Woman Says Bed Bugs Bit Her 200 Times at Nashville Hotel
Saturday, July 14, 2012
The Metro Public Health Department is looking into complaints at
a local hotel after a woman complained she received more than 200
bedbug bites during a one-night stay.
Sue Silverstein noticed a few red spots Wednesday morning after her
first night at the Howard Johnson on Brick Church Pike. But when
she woke up from an afternoon nap, bright red, itchy bites covered
"I woke up and got a shock," said Silverstein, 51, in town from San
Francisco to sell ukuleles at the National Association of Music
Merchants convention. She counted more than 200 bites on her legs,
arms, hands and face.
"The owner said, 'I cannot do anything. I can just give you the
money and you check out,'" she said.
In an emailed statement, hotel owner Sam Patel wrote,
"Unfortunately, bedbugs affect numerous businesses and industries
every year, from hotels and restaurants to retail stores and movie
theaters. What's important is that businesses take action once a
situation has been brought to their attention. Upon notice by the
guest, we immediately stopped selling the affected room and have
already brought in experts to professionally examine and clean the
room as necessary."
Health inspector Clint Johnson validated Silverstein's story. He
inspected her room after she reported the incident to the health
"I did see one bedbug - they are really hard to find. If you find
one alive, you can assume there are more," Johnson said. "I've been
on a couple complaints out there this year."
He said the critters are on the rise as Nashville draws more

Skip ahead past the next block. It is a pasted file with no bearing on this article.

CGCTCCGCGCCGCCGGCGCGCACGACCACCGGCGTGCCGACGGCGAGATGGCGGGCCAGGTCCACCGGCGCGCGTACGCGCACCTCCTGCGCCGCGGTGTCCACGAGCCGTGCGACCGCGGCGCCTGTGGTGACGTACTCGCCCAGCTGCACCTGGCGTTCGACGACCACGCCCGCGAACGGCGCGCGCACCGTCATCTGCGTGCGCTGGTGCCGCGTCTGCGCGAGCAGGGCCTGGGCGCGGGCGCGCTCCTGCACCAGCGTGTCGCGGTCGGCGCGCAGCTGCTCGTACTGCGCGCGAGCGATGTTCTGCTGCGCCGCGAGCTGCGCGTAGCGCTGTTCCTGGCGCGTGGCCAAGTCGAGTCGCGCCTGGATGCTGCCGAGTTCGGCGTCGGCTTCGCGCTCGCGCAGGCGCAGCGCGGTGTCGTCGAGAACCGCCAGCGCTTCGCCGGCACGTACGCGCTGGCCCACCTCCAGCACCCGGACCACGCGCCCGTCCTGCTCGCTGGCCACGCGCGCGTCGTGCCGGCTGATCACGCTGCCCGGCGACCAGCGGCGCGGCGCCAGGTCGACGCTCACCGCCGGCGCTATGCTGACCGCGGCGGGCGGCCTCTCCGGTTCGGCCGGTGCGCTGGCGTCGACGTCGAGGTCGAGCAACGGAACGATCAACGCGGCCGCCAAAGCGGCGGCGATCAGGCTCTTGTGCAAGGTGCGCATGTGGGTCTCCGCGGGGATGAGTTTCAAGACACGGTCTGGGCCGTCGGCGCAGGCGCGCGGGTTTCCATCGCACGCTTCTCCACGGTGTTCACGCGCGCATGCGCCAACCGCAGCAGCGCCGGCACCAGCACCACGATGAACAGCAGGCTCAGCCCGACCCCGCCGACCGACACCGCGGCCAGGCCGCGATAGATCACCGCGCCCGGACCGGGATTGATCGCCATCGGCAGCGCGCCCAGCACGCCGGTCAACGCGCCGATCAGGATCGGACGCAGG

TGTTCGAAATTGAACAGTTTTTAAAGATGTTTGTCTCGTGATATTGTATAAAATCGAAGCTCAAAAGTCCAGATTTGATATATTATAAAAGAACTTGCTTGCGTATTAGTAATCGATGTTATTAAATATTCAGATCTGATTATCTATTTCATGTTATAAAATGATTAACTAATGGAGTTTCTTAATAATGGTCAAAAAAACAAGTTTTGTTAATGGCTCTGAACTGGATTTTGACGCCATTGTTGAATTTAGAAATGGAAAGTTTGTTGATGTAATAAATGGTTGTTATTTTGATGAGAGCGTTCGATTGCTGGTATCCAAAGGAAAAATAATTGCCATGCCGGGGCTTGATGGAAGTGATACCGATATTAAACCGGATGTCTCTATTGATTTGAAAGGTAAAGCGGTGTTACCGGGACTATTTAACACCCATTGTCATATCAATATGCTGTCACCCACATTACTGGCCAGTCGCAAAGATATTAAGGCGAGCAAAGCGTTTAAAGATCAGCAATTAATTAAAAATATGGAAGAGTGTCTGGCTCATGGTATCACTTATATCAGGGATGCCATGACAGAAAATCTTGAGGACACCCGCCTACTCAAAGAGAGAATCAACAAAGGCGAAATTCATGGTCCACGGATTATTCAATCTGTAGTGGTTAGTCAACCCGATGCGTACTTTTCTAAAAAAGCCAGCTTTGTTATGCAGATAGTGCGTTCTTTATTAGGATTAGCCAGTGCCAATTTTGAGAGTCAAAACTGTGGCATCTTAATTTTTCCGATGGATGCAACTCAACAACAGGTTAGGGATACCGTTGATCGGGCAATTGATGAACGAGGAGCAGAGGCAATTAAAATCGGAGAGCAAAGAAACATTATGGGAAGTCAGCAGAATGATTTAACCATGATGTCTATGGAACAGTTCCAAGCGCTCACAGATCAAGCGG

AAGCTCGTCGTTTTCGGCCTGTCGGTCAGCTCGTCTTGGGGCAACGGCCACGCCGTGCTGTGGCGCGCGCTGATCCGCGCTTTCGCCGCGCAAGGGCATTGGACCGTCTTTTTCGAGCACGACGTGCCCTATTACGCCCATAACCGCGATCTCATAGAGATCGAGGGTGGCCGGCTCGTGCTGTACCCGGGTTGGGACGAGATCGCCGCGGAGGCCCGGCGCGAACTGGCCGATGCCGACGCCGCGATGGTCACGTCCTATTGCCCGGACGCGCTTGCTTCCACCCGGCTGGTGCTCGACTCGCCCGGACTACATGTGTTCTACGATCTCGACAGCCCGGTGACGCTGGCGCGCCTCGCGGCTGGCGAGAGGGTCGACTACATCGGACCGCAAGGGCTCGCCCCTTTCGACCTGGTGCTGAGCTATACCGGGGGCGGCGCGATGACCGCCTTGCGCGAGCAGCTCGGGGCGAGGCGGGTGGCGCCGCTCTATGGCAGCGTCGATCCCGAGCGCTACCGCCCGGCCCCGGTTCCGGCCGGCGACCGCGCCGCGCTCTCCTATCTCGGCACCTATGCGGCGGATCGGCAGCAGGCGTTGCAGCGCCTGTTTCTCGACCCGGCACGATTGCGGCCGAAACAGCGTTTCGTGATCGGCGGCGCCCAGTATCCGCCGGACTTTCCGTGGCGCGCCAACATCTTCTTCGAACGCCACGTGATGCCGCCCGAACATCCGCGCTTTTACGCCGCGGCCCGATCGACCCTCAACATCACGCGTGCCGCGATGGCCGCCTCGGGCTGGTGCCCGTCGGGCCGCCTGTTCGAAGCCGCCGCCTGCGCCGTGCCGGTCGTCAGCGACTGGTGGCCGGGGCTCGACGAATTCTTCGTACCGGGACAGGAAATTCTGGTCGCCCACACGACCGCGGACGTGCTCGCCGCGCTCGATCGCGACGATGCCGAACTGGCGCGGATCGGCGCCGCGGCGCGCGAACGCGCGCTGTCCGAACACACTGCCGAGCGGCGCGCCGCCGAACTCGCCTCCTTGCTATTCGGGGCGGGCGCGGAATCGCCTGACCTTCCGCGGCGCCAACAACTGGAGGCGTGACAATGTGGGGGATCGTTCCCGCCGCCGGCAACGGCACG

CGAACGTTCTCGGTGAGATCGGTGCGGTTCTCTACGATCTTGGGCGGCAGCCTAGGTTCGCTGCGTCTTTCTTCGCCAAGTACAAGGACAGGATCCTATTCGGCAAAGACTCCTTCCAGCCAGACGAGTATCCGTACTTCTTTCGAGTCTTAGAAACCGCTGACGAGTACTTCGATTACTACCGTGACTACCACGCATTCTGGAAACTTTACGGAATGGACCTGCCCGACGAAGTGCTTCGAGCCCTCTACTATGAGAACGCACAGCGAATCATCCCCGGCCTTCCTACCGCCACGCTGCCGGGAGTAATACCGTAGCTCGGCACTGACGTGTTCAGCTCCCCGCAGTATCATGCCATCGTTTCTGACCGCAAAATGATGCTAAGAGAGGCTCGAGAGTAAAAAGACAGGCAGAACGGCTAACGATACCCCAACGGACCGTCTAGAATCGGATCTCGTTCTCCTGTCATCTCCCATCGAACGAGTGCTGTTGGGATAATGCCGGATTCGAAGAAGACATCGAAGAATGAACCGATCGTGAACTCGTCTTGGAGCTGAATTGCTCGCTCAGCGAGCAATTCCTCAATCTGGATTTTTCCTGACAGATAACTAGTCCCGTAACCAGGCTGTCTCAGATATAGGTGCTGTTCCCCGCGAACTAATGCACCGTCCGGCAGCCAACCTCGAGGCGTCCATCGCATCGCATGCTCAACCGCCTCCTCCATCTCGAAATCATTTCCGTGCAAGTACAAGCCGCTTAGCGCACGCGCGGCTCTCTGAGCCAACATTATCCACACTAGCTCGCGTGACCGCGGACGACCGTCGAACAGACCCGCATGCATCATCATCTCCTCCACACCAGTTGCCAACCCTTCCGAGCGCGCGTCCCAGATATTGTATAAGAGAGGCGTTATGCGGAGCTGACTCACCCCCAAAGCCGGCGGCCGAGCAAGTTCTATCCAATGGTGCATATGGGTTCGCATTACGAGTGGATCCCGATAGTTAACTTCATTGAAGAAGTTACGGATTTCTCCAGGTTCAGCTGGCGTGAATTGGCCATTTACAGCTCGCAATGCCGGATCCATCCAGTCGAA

international travelers who may pick up bedbugs from outside the
"They can shrink down to the width of a piece of paper and slip
through cracks," said Tom Dixon, general manager with
Nashville-based US Pest Protection.
Johnson said he checks surrounding rooms if there is a heavy
infestation. He did not find bedbugs after a second inspection in
another room at the hotel, which was not adjacent to the one
Silverstein stayed in.
Hot steam and a liquid treatment are part of the extermination
process, but the pesky insects are skillful at hiding, especially
the small, sticky eggs they can leave behind. "They can just lay
there for long periods of time," Dixon said.
Problems arise when travelers claim to have bedbug bites just to
get a free room, said Greg Adkins, CEO of the Tennessee Hospitality
Association, which does not list the Brick Church Pike Howard
Johnson as a member. Adkins said some Nashville hotels use
specially trained dogs to sniff out the pests.
Last year, the health department received 67 bedbug complaints at
hotels outside of regular inspections. Only 20 of those were
declared valid, said Brent Hager, director of environmental
"We have to see a live (bug) for us to consider it valid," Johnson
Hotels can have their permits revoked if they do not comply with
department treatment standards.
Silverstein said she'll choose a different hotel next time, but the
incident won't affect her positive image of Music City. "This is a
very nice place - I love the people here," she said.